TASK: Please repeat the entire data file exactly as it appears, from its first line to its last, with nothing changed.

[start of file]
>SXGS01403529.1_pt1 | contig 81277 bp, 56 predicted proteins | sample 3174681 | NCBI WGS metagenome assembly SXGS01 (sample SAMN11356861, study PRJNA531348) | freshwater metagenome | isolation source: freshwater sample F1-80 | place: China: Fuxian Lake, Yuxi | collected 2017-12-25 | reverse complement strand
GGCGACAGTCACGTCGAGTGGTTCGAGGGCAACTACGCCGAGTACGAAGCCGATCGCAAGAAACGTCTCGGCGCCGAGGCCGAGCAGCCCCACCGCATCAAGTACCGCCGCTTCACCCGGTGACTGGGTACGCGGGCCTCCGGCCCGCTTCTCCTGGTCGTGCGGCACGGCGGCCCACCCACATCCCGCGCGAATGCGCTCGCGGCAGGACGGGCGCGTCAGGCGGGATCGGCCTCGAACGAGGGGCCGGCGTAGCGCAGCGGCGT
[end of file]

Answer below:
>SXGS01403529.1_pt1 | contig 81277 bp, 56 predicted proteins | sample 3174681 | NCBI WGS metagenome assembly SXGS01 (sample SAMN11356861, study PRJNA531348) | freshwater metagenome | isolation source: freshwater sample F1-80 | place: China: Fuxian Lake, Yuxi | collected 2017-12-25 | reverse complement strand
GGCGACAGTCACGTCGAGTGGTTCGAGGGCAACTACGCCGAGTACGAAGCCGATCGCAAGAAACGTCTCGGCGCCGAGGCCGAGCAGCCCCACCGCATCAAGTACCGCCGCTTCACCCGGTGACTGGGTACGCGGGCCTCCGGCCCGCTTCTCCTGGTCGTGCGGCACGGCGGCCCACCCACATCCCGCGCGAATGCGCTCGCGGCAGGACGGGCGCGTCAGGCGGGATCGGCCTCGAACGAGGGGCCGGCGTAGCGCAGCGGCGT